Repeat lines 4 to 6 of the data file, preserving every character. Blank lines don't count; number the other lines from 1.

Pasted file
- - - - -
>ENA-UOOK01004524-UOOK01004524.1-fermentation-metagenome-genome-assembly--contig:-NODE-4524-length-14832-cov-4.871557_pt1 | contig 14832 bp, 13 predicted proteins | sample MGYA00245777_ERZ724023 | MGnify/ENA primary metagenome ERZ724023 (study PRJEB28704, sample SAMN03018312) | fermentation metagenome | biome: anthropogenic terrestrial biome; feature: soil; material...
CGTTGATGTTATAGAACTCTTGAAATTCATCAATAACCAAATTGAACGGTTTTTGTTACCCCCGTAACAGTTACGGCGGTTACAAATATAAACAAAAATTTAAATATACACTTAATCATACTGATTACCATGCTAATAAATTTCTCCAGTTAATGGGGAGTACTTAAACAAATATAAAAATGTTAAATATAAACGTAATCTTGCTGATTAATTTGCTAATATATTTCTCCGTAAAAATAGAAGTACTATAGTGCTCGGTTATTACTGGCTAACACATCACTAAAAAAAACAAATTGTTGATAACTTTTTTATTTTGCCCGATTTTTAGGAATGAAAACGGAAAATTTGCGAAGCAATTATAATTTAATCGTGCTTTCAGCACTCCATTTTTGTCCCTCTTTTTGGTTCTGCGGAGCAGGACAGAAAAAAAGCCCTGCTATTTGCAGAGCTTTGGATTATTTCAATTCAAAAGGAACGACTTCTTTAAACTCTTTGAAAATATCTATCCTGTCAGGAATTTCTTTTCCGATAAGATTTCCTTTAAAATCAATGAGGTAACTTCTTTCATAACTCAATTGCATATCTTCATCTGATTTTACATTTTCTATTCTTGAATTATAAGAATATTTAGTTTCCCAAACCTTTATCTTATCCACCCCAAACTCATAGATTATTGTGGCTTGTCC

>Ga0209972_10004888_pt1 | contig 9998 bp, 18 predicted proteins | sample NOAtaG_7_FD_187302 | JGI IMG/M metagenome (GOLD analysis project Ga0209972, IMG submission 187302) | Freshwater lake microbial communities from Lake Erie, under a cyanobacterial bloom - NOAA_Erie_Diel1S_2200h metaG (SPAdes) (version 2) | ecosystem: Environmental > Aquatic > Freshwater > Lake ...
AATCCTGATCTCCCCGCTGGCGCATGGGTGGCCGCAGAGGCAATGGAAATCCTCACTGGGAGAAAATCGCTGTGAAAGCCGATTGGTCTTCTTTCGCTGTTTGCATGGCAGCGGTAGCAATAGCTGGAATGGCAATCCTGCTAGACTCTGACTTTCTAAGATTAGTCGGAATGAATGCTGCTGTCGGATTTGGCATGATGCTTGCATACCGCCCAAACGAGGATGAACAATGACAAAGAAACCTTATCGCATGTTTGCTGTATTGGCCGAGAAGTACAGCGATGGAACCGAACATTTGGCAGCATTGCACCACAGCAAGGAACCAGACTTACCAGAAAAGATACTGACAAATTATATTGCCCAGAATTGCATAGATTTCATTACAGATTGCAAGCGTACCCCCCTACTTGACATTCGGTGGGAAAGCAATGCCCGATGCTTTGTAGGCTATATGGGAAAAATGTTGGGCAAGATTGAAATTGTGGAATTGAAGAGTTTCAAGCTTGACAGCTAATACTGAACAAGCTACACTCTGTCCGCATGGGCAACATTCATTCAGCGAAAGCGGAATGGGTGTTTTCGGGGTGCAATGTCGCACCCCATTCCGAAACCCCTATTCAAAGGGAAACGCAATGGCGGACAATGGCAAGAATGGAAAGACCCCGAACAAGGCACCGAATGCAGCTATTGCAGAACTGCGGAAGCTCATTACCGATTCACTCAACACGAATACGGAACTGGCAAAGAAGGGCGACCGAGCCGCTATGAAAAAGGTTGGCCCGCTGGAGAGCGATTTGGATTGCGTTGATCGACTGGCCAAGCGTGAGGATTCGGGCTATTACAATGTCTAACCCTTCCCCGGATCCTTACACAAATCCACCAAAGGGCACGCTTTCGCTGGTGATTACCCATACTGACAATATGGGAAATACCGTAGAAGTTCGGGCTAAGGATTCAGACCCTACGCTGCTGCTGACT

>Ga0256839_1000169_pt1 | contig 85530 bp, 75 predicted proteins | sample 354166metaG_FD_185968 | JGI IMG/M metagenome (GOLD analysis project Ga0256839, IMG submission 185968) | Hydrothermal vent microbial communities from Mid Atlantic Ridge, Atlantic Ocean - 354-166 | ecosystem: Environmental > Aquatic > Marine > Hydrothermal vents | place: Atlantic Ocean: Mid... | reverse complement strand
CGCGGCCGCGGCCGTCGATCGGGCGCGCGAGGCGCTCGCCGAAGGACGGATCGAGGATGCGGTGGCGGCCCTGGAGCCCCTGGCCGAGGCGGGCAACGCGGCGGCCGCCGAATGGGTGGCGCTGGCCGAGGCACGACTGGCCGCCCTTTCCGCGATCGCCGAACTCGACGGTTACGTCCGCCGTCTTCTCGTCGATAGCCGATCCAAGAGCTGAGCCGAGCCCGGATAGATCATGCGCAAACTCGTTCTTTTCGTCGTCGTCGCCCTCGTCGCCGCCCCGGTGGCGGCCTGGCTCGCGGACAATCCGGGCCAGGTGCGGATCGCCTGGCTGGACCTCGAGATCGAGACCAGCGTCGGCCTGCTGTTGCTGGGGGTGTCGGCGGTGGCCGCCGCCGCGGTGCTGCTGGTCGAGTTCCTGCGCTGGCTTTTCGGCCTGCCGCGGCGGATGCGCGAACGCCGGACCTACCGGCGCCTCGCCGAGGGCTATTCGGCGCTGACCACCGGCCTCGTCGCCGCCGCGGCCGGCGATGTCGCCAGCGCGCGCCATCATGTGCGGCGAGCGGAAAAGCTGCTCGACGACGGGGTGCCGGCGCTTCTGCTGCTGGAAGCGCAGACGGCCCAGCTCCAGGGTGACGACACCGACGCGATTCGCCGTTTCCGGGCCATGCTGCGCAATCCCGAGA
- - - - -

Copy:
AATCCTGATCTCCCCGCTGGCGCATGGGTGGCCGCAGAGGCAATGGAAATCCTCACTGGGAGAAAATCGCTGTGAAAGCCGATTGGTCTTCTTTCGCTGTTTGCATGGCAGCGGTAGCAATAGCTGGAATGGCAATCCTGCTAGACTCTGACTTTCTAAGATTAGTCGGAATGAATGCTGCTGTCGGATTTGGCATGATGCTTGCATACCGCCCAAACGAGGATGAACAATGACAAAGAAACCTTATCGCATGTTTGCTGTATTGGCCGAGAAGTACAGCGATGGAACCGAACATTTGGCAGCATTGCACCACAGCAAGGAACCAGACTTACCAGAAAAGATACTGACAAATTATATTGCCCAGAATTGCATAGATTTCATTACAGATTGCAAGCGTACCCCCCTACTTGACATTCGGTGGGAAAGCAATGCCCGATGCTTTGTAGGCTATATGGGAAAAATGTTGGGCAAGATTGAAATTGTGGAATTGAAGAGTTTCAAGCTTGACAGCTAATACTGAACAAGCTACACTCTGTCCGCATGGGCAACATTCATTCAGCGAAAGCGGAATGGGTGTTTTCGGGGTGCAATGTCGCACCCCATTCCGAAACCCCTATTCAAAGGGAAACGCAATGGCGGACAATGGCAAGAATGGAAAGACCCCGAACAAGGCACCGAATGCAGCTATTGCAGAACTGCGGAAGCTCATTACCGATTCACTCAACACGAATACGGAACTGGCAAAGAAGGGCGACCGAGCCGCTATGAAAAAGGTTGGCCCGCTGGAGAGCGATTTGGATTGCGTTGATCGACTGGCCAAGCGTGAGGATTCGGGCTATTACAATGTCTAACCCTTCCCCGGATCCTTACACAAATCCACCAAAGGGCACGCTTTCGCTGGTGATTACCCATACTGACAATATGGGAAATACCGTAGAAGTTCGGGCTAAGGATTCAGACCCTACGCTGCTGCTGACT

>Ga0256839_1000169_pt1 | contig 85530 bp, 75 predicted proteins | sample 354166metaG_FD_185968 | JGI IMG/M metagenome (GOLD analysis project Ga0256839, IMG submission 185968) | Hydrothermal vent microbial communities from Mid Atlantic Ridge, Atlantic Ocean - 354-166 | ecosystem: Environmental > Aquatic > Marine > Hydrothermal vents | place: Atlantic Ocean: Mid... | reverse complement strand
CGCGGCCGCGGCCGTCGATCGGGCGCGCGAGGCGCTCGCCGAAGGACGGATCGAGGATGCGGTGGCGGCCCTGGAGCCCCTGGCCGAGGCGGGCAACGCGGCGGCCGCCGAATGGGTGGCGCTGGCCGAGGCACGACTGGCCGCCCTTTCCGCGATCGCCGAACTCGACGGTTACGTCCGCCGTCTTCTCGTCGATAGCCGATCCAAGAGCTGAGCCGAGCCCGGATAGATCATGCGCAAACTCGTTCTTTTCGTCGTCGTCGCCCTCGTCGCCGCCCCGGTGGCGGCCTGGCTCGCGGACAATCCGGGCCAGGTGCGGATCGCCTGGCTGGACCTCGAGATCGAGACCAGCGTCGGCCTGCTGTTGCTGGGGGTGTCGGCGGTGGCCGCCGCCGCGGTGCTGCTGGTCGAGTTCCTGCGCTGGCTTTTCGGCCTGCCGCGGCGGATGCGCGAACGCCGGACCTACCGGCGCCTCGCCGAGGGCTATTCGGCGCTGACCACCGGCCTCGTCGCCGCCGCGGCCGGCGATGTCGCCAGCGCGCGCCATCATGTGCGGCGAGCGGAAAAGCTGCTCGACGACGGGGTGCCGGCGCTTCTGCTGCTGGAAGCGCAGACGGCCCAGCTCCAGGGTGACGACACCGACGCGATTCGCCGTTTCCGGGCCATGCTGCGCAATCCCGAGA